Gathering information during communication involves asking questions and listening to the answers. In addition to providing information, questions also serve to engage the brain, which can assist in reducing resistive options in potentially confrontational situations. It is important to demonstrate active listening, which involves cooperation with the speaker, not competition. If you ask questions, give them an opportunity to answer. You can summarise the information back to ensure you actually understand their message. Never assume you know what they mean. Use listening noises (“Uh huh”, “Mmmm”, “Yes, I understand”) and gestures to show people you are hearing them.

Remain aware of barriers to communication so you can eliminate or control them, ensuring open and continuous dialogue. Being aware of these common barriers and avoiding them in your communication means there is more likelihood of your message being heard by the other person and of you understanding their point of view. To communicate effectively with people it is important to understand the factors that affect communication and to diminish their negative effect.

Negative language reflects the speaker’s mindset and affects the conduct of a situation. It is common for people to view the world as dichotomous (having only two possible choices – either positive or negative), which leads to judgements and a closed mind. When resolving conflict keep an open mind to all possibilities and opportunities and do not ‘judge’ others. Just as you don’t like being judged by others, it is important to accept each person and situation on its own merits. Previous history can be useful but don’t let it cloud your assessment and handling of the current situation.

De-escalation And Compliance

Your communication varies depending on what stage of conflict you are dealing with and your objective. You should aim to defuse potentially violent situations without resorting to physical control options, so your initial strategy will revolve around using language that de-escalates the intensity of the situation. If this does not work, then communication that asserts proactive control will be required.

De-escalation phrases are used to defuse potentially violent situations and defer the need for physical force by offering verbal alternatives to the subject’s current intentions or outlining the consequences of their course of action. Remain calm, assertive and objective. Using questions helps engage a person’s brain, distracting them from other strategies. Even if they do not wish to answer or engage in a question-and-answer conversation, their brain will consider the question. Your posture should be relaxed and balanced, portraying to the subject your desire to resolve the situation peacefully.

Examples of de-escalation phrases include:

  • “We have a need to change this situation. How can I help?”
  • “Help me understand your position so we can resolve this safely.”

Once you switch from negotiation to assertive action, your communication changes to compliance commands, in which you are instructing the subject what to do.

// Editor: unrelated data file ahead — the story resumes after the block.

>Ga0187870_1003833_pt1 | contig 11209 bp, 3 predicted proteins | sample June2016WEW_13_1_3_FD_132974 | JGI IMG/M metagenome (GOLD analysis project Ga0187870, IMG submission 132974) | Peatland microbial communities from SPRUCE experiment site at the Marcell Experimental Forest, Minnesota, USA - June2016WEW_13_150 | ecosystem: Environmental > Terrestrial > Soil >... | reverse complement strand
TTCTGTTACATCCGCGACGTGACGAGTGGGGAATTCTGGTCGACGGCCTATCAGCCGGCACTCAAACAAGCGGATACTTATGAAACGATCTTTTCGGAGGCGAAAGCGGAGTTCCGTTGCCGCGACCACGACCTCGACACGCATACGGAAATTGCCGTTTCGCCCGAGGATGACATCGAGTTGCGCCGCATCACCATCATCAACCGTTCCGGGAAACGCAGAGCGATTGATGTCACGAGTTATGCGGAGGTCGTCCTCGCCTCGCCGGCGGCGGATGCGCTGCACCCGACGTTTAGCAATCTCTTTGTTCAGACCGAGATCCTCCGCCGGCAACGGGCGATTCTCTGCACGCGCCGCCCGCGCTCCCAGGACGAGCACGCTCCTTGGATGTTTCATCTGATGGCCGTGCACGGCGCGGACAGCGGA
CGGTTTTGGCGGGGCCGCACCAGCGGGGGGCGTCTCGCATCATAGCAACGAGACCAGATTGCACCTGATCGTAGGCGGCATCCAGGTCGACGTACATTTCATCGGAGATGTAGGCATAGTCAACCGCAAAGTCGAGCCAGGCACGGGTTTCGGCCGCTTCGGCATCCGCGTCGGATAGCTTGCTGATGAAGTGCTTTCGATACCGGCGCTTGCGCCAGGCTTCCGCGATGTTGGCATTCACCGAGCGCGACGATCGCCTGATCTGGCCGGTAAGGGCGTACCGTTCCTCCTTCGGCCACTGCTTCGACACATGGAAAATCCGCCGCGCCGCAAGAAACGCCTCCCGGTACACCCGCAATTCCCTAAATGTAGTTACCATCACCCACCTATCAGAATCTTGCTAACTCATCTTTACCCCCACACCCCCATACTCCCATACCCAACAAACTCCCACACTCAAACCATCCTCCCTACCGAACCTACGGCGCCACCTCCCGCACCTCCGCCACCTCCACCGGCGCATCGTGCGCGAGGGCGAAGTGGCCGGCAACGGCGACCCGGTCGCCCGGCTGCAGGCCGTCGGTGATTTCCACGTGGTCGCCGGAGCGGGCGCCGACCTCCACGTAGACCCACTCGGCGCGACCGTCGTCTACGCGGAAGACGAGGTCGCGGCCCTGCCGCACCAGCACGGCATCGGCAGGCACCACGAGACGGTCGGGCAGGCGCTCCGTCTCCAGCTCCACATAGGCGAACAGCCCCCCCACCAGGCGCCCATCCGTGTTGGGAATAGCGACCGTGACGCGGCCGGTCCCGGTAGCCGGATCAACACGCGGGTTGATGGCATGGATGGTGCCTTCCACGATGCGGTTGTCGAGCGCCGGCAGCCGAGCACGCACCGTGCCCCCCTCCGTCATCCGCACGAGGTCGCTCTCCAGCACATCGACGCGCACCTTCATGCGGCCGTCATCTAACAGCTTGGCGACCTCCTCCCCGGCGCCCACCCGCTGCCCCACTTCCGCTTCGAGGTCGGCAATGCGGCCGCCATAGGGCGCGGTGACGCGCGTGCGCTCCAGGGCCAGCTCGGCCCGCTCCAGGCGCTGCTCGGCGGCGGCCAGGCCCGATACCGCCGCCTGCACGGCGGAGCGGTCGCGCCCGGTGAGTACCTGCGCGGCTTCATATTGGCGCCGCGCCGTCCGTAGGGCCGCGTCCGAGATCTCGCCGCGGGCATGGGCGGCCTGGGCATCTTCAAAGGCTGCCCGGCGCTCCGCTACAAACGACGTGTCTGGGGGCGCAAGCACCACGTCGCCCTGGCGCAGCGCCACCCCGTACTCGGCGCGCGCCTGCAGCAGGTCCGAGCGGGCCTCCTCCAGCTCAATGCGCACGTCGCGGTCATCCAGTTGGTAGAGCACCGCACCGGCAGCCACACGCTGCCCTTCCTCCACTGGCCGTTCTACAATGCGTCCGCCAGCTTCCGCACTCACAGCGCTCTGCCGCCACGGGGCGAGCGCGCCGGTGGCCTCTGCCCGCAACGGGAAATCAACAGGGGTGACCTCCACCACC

Compliance commands are used to effect assertive control with or without physical force. Your voice should portray a strong, commanding presence. ‘Commands’ does not mean that you are screaming at the subject. It means that you are taking assertive control. Your posture should be alert and ready, portraying your intent to take control of the situation.

Examples of compliance commands include:

  • “Stop! Stay back!”
  • “Drop the weapon!”
  • “Get on the ground!”

Remember to continue communication at all times during an incident. At different phases of incidents your communication will change as follows:

  • Before – negotiation for a non-violent solution
  • During – compliance commands to take control
  • After – reassurance for calming, pacifying and explaining.

Effective verbalisation is important because it demonstrates a reasonableness to resolve the situation without physical force, it directs the subject to what officers require of them and it creates witnesses from bystanders. It is important to be seen to do the right thing and to be heard to say the right thing. This is vital for witness statements and possible court proceedings.

Interpersonal communication is a vital asset in an officers ‘confrontational toolbox.’ It should be used prior to and in conjunction with  any other control option used during a confrontation, and as such is an aspect that all public safety personnel should be well conversant with. Correct communication should be trained just like other options, as this aspect more than any other often determines the eventual outcome of a confrontation, as well as having a primary impact on how officers are perceived by the public in terms of professional conduct and demeanour.

Richard Kay is an internationally certified tactical instructor-trainer and dynamic force-on-force simulation trainer. He is the founder of Modern Combatives, a provider of realistic operational safety training for security and public safety agencies, both nationally and internationally.

For more information, visit www.moderncombatives.com.au.